From 1991 to date, 4th Dan
Like many I got interested in martial arts when I was at school. Bruce Lee and Kung Fu was all the rage and I remember trying to find a Kung Fu club near to where I lived. Sadly the nearest (Wu Shu) schools were in London which my parents considered too far for me to train. As luck would happen my school decided to trial Judo sessions as an alternative ‘sport’ on Wednesday afternoons, so I joined. That was in 1977. After my degree I moved clubs and joined a ‘Budo’ group, following the teachings of Kenshiro Abbe Sensei and primarily focused on Judo but where we were taught other Japanese martial arts, including Kendo, Iaido and Aikido. The Aikido really appealed to me; the graceful movements, applied techniques, left and right forms taught as standard – I felt it exercised my mind as well as my body. But the Aikido was sketchy at best, second hand and quite ‘soft’ (obviously not Abbe Sensei’s Aikido!), so I decided to find a purist Aikido Club. One day, on the way to work (near Watford) I was overtaken by a car with an Aikido sticker in the back window. As the traffic slowed our cars pulled up beside each other, so I wound down my window and shouted at the driver, asking about the Aikido. God knows what he thought! Anyway, telephone numbers were exchanged quickly and I was later told to write to an instructor who might be able to give me information of Aikido clubs near to where I lived.
Eventually I received a note from (the late) Peter Megann of the Oxford Aikikai (BAF) suggesting I contact Anthony Sargeant who ran a club in Cambridge, some 20 miles from my home. He was highly complimentary. I remember writing to Sensei Sargeant and asking if I could join his club and gave him a bit of my background. I received a reply inviting me to his home where he had converted his garage into a private dojo, and where he asked me to perform some Iaido (ZNKR Seitei Kata I think) and then quizzed me about my martial arts – I was a Shodan in Judo – and why I wanted to train in Aikido. It was like a formal interview and a little scary to be honest. At the end of it he thanked me and said I should complete an application form and start training. He also said that having two martial arts (the Judo and Aikido) would be very difficult to manage and that I should reconsider my Judo future (sorry Sensei ;0). When I received my passbook it contained a note saying that I had been graded to Sankyu which was both flattering and also troublesome as I then spent the next few years playing catch-up! My only saving grace was that I knew how to take ukemi and have been gifted many, over the years.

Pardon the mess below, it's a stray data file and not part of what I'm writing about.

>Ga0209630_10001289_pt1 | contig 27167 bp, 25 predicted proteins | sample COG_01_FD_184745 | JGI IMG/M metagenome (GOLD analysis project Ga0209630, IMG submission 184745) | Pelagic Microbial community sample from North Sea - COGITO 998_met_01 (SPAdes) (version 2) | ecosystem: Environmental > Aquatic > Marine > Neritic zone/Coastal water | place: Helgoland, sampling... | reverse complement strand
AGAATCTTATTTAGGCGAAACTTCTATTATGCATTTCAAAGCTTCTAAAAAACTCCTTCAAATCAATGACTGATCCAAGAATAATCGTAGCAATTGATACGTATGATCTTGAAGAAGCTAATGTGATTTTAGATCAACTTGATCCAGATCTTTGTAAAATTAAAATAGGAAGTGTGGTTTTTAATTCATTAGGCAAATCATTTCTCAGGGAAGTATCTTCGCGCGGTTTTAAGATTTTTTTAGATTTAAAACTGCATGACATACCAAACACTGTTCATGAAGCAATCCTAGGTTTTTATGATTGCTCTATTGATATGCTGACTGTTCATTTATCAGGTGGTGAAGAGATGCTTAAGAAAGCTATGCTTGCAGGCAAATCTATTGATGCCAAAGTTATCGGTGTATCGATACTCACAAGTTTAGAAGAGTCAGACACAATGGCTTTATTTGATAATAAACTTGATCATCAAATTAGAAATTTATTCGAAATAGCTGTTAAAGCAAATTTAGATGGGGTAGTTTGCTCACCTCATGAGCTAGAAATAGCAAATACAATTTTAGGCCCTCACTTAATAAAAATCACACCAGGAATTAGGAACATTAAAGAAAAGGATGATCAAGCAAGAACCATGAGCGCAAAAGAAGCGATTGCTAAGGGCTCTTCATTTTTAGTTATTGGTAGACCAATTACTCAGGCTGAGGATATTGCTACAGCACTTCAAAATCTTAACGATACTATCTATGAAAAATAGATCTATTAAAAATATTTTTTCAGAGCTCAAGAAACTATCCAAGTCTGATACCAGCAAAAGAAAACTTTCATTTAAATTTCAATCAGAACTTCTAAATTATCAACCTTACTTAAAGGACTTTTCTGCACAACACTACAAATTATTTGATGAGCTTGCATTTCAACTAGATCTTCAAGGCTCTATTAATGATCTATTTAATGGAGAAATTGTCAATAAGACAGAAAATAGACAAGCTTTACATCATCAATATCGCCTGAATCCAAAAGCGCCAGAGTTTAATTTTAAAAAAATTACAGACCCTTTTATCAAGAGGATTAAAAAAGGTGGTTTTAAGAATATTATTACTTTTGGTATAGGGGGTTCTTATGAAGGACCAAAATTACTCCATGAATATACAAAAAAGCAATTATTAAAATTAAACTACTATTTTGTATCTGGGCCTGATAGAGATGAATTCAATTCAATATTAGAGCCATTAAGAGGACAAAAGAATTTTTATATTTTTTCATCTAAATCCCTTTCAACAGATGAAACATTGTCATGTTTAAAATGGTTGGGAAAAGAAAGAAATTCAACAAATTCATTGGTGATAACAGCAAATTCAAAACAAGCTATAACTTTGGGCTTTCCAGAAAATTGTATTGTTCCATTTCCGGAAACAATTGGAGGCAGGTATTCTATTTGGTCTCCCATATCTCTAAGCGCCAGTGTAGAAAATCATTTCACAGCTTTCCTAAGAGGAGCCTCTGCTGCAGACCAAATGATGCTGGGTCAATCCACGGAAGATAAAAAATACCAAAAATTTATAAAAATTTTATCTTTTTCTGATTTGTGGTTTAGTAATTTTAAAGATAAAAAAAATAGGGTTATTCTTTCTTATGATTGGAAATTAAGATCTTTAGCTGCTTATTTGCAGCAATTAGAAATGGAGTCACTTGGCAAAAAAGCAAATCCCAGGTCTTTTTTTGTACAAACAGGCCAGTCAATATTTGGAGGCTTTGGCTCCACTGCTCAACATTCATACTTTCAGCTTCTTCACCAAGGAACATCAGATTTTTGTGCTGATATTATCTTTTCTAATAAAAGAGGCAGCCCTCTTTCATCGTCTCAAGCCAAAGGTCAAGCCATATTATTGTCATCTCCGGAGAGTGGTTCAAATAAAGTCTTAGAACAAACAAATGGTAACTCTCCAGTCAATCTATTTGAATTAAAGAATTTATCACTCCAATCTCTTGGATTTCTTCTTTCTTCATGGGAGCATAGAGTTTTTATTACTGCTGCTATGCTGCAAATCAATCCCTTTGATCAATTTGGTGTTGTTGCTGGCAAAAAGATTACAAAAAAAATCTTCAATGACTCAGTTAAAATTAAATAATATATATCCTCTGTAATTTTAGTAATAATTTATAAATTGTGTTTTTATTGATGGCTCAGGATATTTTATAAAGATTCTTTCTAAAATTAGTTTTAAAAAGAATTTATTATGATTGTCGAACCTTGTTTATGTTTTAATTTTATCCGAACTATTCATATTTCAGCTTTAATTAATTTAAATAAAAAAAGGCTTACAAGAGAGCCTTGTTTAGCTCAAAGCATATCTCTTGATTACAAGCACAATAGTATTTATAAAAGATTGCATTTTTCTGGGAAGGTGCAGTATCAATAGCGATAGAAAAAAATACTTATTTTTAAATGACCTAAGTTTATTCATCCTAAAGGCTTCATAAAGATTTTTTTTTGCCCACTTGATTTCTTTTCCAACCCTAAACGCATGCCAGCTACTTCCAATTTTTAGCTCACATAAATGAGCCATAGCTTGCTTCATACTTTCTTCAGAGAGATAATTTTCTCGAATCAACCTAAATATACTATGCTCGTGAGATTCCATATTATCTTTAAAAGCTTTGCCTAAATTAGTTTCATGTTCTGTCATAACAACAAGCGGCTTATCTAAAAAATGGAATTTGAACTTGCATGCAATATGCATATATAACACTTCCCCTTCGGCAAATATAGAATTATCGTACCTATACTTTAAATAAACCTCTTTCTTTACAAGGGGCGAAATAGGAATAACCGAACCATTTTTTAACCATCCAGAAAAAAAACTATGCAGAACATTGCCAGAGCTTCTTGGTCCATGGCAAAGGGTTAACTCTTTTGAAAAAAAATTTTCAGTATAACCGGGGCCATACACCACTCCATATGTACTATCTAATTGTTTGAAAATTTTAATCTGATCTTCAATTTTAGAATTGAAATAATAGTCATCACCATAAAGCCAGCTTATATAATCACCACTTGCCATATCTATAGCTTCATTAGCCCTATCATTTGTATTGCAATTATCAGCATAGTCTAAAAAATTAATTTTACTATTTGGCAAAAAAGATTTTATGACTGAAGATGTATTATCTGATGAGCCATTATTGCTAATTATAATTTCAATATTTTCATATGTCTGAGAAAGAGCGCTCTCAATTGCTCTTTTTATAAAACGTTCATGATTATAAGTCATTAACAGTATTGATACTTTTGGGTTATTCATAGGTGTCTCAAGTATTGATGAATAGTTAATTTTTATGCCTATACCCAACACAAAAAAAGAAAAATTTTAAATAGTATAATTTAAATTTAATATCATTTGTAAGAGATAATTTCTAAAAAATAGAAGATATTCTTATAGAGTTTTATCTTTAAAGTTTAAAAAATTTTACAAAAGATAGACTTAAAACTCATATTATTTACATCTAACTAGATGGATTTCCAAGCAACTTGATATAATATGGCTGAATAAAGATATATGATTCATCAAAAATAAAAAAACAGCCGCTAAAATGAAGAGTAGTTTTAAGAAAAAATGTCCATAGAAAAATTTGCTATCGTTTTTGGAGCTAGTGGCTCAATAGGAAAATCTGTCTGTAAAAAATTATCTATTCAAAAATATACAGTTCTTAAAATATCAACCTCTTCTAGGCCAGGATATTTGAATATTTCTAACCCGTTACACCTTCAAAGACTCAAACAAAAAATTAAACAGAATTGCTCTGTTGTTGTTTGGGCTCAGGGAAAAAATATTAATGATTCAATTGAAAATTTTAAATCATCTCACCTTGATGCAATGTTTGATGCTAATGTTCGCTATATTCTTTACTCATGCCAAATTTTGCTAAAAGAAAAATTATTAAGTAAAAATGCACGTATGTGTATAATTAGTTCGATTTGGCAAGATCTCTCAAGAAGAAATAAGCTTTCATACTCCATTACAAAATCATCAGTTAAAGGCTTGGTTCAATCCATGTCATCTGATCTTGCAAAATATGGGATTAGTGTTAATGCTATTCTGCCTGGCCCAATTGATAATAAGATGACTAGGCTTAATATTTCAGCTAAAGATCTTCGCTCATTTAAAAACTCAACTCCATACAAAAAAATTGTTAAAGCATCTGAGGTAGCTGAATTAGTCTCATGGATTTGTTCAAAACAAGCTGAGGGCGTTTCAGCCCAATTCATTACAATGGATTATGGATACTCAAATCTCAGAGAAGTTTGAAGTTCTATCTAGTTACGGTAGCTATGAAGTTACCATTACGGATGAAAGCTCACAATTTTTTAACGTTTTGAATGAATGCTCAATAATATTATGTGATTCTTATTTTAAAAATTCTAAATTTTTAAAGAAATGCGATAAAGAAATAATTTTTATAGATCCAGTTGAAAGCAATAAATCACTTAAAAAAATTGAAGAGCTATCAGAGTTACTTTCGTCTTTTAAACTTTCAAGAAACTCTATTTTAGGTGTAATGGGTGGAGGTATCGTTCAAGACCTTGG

What are some of your main memories in Aikido?
I have so many memories from Aikido it’s difficult to highlight the main ones. Obviously being able to attend Saito Sensei seminars have been amongst the most memorable, in Denmark, Germany and the UK. I also was lucky enough to train (for one night) at the Iwama dojo when in Japan in 2002. Saito Sensei was, by this time, very ill and Hitohiro Sensei was Dojocho and taught the class. I never expected to be invited to actually ‘see’ Saito Sensei due to his poor health but was allowed to see him very briefly. He was in bed and very frail but extended his hand to shake mine (big hand!) and through an interpreter welcomed me and asked to pass Sensei Sargeant his best wishes. It was a special moment and made more so as Saito Sensei was to pass away just 4 days later. My host that evening was Sensei Justin Christou, a really good guy.